With almost 3 million weekly downloads, netmask has scored more than 238 million total downloads over its lifetime. What’s more, around 279,000 GitHub repositories depend on the component.

Yesterday, cybersecurity analysts Sick Codes, Victor VialeJohn Jackson, Nick Sahler, and Kelly Kaoudis, have disclosed a vulnerability (CVE-2021-28918) in the popular npm netmask library. As a result of improper validations in place, netmask sees a different IP when parsing an IP address with a leading zero.

More than a quarter of a million other projects use netmask to do something. For almost a decade, netmask has been incorrectly reading octal input data as a string; just stripping the 0 at the front and using the rest of the data as legitimate. Are all 270,000 projects vulnerable? Well, most likely no: it depends entirely on how the project uses it.

Source

Although most commonly seen IPv4 addresses are expressed in decimal format, an IP address has a variety of formats, including hexadecimal and integer.

According to ITEF’s Textual Representation of IPv4 and IPv6 Addresses, parts of an IPv4 address can be interpreted as octal if prefixed with a “0”.

However, as per Sahler and Viale,

netmask ignores this. It will always consider parts as being decimal, which means that if you try and validate that an IP belongs in a range, it will be wrong for octal-based representations of IPv4 addresses.

Source

This bug may not seem very important, but let’s imagine that an attacker is able to influence the IP address input parsed by the application. The bug can trigger various vulnerabilities, including Server-Side Request Forgery (SSRF) bypasses and Remote File Inclusion (RFI).

Source

Back in 2018, an identical flaw was found by popular software project curl, treating parse octal IPv4 addresses as a decimal. According to Ax Sharma, running “curl -v 0177.0.0.1” had curl connecting to 177.0.0.1 as opposed to the loopback address 127.0.0.1.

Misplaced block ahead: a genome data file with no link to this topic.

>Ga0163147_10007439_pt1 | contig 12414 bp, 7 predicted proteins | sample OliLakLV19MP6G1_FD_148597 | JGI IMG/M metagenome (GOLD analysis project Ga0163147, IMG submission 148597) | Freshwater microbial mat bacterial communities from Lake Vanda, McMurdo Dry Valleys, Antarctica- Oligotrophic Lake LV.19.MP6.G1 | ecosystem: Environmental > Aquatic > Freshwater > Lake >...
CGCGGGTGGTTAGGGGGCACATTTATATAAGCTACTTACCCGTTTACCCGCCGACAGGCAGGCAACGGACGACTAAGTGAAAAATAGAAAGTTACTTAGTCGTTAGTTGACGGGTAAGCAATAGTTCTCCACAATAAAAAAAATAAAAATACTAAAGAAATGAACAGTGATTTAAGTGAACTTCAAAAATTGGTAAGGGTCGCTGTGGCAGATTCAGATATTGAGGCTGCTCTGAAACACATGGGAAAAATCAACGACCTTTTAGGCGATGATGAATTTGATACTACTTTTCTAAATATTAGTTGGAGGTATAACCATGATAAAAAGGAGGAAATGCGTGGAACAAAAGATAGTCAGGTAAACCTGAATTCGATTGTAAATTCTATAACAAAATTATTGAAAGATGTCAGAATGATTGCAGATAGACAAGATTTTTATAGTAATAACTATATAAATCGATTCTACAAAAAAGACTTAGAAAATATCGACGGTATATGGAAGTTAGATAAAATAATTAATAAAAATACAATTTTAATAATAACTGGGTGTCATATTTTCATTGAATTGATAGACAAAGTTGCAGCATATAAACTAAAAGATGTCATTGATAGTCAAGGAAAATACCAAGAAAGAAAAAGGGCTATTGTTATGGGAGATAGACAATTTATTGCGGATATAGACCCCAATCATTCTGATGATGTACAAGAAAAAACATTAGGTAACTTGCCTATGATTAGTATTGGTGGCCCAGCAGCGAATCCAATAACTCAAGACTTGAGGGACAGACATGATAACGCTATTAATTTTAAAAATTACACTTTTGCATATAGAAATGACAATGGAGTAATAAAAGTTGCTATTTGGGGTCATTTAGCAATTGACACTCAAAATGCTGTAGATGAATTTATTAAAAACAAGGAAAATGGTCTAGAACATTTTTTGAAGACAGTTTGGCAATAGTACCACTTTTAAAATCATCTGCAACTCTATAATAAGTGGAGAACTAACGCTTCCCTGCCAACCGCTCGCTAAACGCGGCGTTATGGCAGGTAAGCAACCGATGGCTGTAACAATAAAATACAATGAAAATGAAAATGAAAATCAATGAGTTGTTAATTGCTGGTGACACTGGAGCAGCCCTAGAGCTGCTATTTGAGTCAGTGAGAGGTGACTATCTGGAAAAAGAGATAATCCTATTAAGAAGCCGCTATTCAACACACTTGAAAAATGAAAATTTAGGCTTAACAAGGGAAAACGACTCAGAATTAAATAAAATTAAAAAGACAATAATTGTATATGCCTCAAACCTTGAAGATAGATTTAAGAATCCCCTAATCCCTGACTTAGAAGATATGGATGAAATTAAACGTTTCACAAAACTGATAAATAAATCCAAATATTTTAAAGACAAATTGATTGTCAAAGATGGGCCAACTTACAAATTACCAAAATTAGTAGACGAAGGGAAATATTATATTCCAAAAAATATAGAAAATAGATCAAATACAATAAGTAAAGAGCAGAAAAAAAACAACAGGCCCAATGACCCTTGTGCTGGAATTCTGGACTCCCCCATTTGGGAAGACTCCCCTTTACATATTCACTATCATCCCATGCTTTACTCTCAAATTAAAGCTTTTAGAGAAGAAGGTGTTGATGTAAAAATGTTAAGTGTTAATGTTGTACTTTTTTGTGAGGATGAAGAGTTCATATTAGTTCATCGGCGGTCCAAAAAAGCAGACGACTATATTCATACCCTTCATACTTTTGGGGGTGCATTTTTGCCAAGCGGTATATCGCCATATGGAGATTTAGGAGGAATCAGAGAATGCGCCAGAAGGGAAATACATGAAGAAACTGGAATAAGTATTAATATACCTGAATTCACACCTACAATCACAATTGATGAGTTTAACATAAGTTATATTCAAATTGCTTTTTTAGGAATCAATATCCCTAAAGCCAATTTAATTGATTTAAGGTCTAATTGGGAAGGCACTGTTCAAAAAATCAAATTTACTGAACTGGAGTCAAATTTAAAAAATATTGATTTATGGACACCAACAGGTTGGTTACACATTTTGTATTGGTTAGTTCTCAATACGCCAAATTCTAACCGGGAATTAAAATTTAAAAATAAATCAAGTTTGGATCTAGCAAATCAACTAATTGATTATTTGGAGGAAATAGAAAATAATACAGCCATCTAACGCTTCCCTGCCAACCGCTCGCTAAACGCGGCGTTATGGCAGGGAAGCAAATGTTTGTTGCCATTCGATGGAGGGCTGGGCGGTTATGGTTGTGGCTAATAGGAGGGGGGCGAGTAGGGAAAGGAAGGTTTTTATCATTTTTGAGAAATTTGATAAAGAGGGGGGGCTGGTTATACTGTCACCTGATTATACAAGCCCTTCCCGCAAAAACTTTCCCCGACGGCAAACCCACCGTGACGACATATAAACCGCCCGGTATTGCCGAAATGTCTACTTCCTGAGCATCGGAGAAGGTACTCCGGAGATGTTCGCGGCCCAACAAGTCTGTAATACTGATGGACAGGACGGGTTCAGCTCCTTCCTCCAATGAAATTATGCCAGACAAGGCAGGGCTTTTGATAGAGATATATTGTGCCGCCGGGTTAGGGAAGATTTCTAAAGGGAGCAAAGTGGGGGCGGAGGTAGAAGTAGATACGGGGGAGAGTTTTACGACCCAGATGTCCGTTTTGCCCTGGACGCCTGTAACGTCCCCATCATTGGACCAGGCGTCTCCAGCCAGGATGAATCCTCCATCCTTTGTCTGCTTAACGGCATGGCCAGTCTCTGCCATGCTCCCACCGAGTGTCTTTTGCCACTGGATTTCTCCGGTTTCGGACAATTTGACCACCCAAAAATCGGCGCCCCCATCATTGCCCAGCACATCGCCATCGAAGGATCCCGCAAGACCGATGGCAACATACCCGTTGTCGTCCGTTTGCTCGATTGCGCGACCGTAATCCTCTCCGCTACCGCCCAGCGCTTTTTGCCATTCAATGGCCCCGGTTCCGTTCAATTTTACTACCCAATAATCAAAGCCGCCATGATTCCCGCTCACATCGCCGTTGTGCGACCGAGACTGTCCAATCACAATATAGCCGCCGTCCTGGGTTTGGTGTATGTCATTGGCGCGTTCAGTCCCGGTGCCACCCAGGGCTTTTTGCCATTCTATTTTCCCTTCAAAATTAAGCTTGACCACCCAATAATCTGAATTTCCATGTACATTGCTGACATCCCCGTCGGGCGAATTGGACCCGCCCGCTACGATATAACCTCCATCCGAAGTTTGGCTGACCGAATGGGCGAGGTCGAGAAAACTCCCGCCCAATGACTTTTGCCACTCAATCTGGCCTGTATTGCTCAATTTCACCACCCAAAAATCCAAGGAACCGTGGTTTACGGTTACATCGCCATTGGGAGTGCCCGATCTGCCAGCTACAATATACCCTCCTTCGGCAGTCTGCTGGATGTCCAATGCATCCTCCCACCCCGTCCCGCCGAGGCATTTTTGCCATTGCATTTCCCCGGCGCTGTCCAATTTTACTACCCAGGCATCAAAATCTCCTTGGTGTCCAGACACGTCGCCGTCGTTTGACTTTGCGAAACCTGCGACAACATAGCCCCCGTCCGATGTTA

Many network infrastructure and security products rely on netmask to filter out IPs present on blocklists and allowlists. If left unchecked, vulnerabilities like these can lead to a serious failure in perimeter security controls.

After the vulnerability was reported, netmask developer Olivier Poitrey released a series of fixes for the bug, along with test cases validating that IPv4 octets with 0-prefixes are treated as octal and not decimal numbers.

Additionally, the CVE-2021-28918 fix has been released in version 2.0.0 of netmask on npm downloads.

2021.03.09 QUICK READ

Patch Tuesday, March 2021: Microsoft Releases Several Out-of-Band Patches for Windows Exposures, Including Four Documented Zero-Day Server Exchange Vulnerabilities

Network perimeter vulnerabilities cover image
2020.11.21 INTERMEDIATE READ

Network Perimeter Vulnerabilities: The Cyber-Threat Hiding in Plain Sight

admin rights management cover photo
2019.06.11 INTERMEDIATE READ

Why Removing Admin Rights Closes Critical Vulnerabilities in Your Organization

Leave a Reply

Your email address will not be published. Required fields are marked *

GO TO TOP